Irish actress Ruth Negga is being praised left, right, and center at the Golden Globes. The Ethiopian-born, Limerick-raised star wore a silver Louis Vuitton dress covered in metallic sequins. The Los Angeles Times called her a “fashion blockbuster” and The Washington Post chose her as the lead item for their red carpet fashion coverage, describing the dress as one that, “flattered her figure; it captured the imagination. The dress was different but not odd.”
Negga was nominated for her role in "Loving," in which her character, Mildred, falls in love with a white construction worker, Richard Loving, and the two marry in Washington D.C. where there was no legal ban on a mixed raced couple getting married.
But their home state of Virginia declares their union illegal and has the pair thrown in jail, thus beginning a long legal battle that eventually ends with the US Supreme Court unanimously striking down Virginia's ban on interracial marriage as unconstitutional.
Negga’s performance has been highly acclaimed, and although she did not win Best Actress at the Golden Globes on Sunday, she received praise from none other than Meryl Streep, who went out of her way to laud her.
Streep used her speech to launch an attack on the president-elect’s immigration policies, illustrating her point with examples of actors and actresses born abroad.
"And the beautiful Ruth Negga was born in Addis Ababa, Ethiopia, and raised in Ireland, and she's here nominated for playing a small-town girl from Virginia,” she declared before adding, “So Hollywood is crawling with outsiders and foreigners, and if you kick ’em all out, you’ll have nothing else to watch but football and mixed martial arts, which are not the arts.”
Speaking to our sister publication, the Irish Voice, earlier in the year, Negga, who previously starred in "World War Z" and "Noble," as well as hit Irish drama "Love/Hate," spoke about her experience of growing up as a mixed-race person in Limerick. Even though when she was a child Ireland was almost uniformly white, she said that growing up in Limerick she was never the victim of racism.
“I think that each person’s experience in Ireland is quite individual. When I was little I thought that everyone wanted to hold me as a baby because I was this thing of fascination,” she said.
“But rather than this thing that wasn’t quite right, I just felt that my difference was something that was probably very exotic. I didn’t know any black people in Ireland. There were none where I was growing up.”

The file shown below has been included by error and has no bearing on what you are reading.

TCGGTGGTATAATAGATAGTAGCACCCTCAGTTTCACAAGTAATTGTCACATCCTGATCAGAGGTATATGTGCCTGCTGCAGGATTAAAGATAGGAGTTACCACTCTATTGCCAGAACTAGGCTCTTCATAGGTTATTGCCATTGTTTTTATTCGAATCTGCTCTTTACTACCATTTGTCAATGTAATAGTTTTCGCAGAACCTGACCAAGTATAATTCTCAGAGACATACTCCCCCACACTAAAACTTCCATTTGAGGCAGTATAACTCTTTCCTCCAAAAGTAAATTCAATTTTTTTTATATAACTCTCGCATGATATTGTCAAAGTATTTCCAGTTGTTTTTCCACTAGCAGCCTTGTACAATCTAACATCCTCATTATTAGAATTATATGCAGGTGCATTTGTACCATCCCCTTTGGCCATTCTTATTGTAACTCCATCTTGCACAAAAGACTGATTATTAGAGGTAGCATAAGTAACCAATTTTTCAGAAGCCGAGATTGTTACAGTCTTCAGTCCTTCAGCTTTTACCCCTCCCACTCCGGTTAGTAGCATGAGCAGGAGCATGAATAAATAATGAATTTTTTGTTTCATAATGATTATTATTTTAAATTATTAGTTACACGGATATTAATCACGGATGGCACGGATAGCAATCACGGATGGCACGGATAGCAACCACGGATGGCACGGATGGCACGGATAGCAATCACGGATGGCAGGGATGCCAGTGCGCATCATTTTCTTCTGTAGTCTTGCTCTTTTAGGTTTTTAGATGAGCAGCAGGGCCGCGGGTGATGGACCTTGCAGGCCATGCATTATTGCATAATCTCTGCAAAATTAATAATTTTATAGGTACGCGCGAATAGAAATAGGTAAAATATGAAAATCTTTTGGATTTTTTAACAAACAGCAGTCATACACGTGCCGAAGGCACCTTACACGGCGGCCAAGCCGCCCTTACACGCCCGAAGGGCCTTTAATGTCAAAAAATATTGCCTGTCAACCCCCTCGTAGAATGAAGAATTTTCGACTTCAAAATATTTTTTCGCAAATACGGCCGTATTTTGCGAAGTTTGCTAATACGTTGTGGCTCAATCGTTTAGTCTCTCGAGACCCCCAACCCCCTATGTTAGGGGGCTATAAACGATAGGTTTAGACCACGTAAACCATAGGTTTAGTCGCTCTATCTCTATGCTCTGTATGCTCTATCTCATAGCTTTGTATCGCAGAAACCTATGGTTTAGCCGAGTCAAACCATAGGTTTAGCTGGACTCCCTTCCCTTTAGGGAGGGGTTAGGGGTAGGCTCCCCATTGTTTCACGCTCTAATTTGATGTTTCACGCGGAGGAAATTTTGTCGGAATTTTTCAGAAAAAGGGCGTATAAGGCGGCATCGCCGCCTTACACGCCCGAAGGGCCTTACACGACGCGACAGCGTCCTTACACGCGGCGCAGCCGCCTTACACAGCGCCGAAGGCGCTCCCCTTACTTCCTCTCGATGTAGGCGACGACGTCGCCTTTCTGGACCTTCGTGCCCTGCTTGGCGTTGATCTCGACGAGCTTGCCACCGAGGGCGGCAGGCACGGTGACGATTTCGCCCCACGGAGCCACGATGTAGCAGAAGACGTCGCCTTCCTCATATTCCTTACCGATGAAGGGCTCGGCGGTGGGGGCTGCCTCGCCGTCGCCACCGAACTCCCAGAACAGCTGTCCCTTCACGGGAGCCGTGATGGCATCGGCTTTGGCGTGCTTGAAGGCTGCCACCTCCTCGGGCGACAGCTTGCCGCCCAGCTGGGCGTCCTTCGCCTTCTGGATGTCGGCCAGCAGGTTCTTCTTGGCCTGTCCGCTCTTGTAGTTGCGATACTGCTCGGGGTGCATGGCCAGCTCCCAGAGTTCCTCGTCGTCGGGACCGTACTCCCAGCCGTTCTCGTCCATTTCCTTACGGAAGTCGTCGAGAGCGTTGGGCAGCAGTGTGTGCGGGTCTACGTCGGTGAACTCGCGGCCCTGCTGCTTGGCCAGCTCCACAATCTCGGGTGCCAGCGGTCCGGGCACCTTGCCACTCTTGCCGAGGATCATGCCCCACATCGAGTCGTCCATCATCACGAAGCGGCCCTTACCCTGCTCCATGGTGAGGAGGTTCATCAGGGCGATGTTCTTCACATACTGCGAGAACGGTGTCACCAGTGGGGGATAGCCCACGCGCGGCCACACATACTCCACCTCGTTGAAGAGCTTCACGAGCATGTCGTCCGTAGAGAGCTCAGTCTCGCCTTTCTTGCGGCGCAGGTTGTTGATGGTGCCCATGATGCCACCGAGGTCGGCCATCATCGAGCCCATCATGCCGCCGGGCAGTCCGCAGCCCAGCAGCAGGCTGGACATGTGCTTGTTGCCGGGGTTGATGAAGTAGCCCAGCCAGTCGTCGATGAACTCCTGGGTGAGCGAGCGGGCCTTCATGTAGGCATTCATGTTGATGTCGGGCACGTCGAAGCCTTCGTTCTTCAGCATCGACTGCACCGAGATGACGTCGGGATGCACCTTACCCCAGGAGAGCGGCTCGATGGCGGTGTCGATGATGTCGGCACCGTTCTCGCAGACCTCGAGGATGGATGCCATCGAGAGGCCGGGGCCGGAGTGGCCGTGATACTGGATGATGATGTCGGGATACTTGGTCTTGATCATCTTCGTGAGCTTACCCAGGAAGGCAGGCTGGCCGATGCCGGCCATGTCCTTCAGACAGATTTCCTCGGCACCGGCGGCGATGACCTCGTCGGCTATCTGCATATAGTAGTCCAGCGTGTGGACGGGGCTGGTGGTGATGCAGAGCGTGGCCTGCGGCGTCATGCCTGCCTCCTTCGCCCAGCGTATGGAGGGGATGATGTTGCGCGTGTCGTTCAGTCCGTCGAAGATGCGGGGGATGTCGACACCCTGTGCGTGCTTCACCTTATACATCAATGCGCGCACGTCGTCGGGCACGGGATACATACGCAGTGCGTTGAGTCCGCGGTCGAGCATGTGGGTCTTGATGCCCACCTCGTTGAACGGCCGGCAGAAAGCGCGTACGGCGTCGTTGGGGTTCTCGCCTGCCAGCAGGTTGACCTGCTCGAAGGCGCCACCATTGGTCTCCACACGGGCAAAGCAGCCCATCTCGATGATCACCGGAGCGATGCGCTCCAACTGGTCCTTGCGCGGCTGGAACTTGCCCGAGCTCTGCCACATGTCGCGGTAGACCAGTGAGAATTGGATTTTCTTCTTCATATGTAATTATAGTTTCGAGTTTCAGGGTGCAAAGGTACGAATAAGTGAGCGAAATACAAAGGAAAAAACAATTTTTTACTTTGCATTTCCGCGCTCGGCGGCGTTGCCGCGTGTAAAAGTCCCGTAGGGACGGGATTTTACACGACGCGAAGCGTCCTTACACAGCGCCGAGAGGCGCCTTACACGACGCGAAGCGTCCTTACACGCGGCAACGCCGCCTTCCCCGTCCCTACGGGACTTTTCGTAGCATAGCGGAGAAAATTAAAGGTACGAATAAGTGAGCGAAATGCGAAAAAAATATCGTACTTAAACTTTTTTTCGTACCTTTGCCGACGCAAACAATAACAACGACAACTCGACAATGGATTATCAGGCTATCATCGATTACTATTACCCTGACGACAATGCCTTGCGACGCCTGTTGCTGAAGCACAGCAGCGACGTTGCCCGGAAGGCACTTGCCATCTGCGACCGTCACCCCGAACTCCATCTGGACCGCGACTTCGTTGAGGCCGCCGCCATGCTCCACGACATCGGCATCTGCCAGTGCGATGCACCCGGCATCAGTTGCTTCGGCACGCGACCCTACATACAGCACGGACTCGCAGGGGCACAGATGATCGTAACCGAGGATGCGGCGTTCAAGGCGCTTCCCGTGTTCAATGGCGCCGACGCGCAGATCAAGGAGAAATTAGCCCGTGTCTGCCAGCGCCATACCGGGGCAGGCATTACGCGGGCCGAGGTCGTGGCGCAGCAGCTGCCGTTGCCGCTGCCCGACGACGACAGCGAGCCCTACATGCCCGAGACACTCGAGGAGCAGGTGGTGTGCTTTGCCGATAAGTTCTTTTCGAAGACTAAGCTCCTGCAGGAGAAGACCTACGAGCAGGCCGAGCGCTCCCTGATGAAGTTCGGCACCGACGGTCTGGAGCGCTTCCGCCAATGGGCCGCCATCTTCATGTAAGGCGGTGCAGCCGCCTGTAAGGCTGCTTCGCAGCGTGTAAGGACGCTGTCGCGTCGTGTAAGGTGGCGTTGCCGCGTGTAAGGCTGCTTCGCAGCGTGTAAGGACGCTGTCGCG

In fact, it was only when she moved to London as a young graduate that she encountered prejudice because of the color of her skin.
“I did feel it quite keenly when I moved to London, because being Irish and black became an issue there for some people. That’s when I first felt that gosh, I’m really different.”
“But that’s just my narrative,” Negga added. “I can’t speak for everyone’s experience. The thing that worries me is that people are going to say, ‘Is she trying to speak for me?’”
For the past few years she’s been dating fellow actor Dominic Cooper and although she does miss the craic you only find in Ireland, a move back doesn’t seem to be on the cards at present.
“A lot of my friends are moving home to Ireland now. I think it’s because they miss that [craic].
“I do sometimes feel a bit misunderstood because you know that relief when you’re among Irish fellow people and you’re not being misconstrued? You’re free to use certain words.
“Some people say to me you don’t sound very Irish. It’s because I have this tendency to iron out my accent. Not because I’m ashamed of it, but because it makes my life easier if I don’t keep having to repeat myself.”
On a professional level, she found "Loving" enormously satisfying to be involved with.
“I find that what’s most fascinating about this couple is that they're deeply in love but they also really like one another. On paper that doesn’t make for a thrilling movie, but for me it absolutely is,” Negga recalled.
“It’s something I don’t think we celebrate often enough. The mundanity of being in love is something that is quite special and should be cherished.”
And the clear joy she gets from acting after years in the profession remains undiminished.
“I don’t think I have ever thought of myself as a movie star. I think when I was about seven I thought it must be lovely to have an Oscar. But the more involved you are in this business, the more that pretense disappears and you really get to see what you love about it, and what I love is working.
“I think there are very few people I know who say, ‘Oh, I think I’ll have that role please, and abracadabra – I nearly said Abrakebabra! You see, I’m homesick!” she joked in reference to the popular Irish fast food joint Abrakebabra.
“What I can say is no, and I can wait. I don’t necessarily think about making my mark or being famous. That’s never interested me. What does interest me is storytelling.”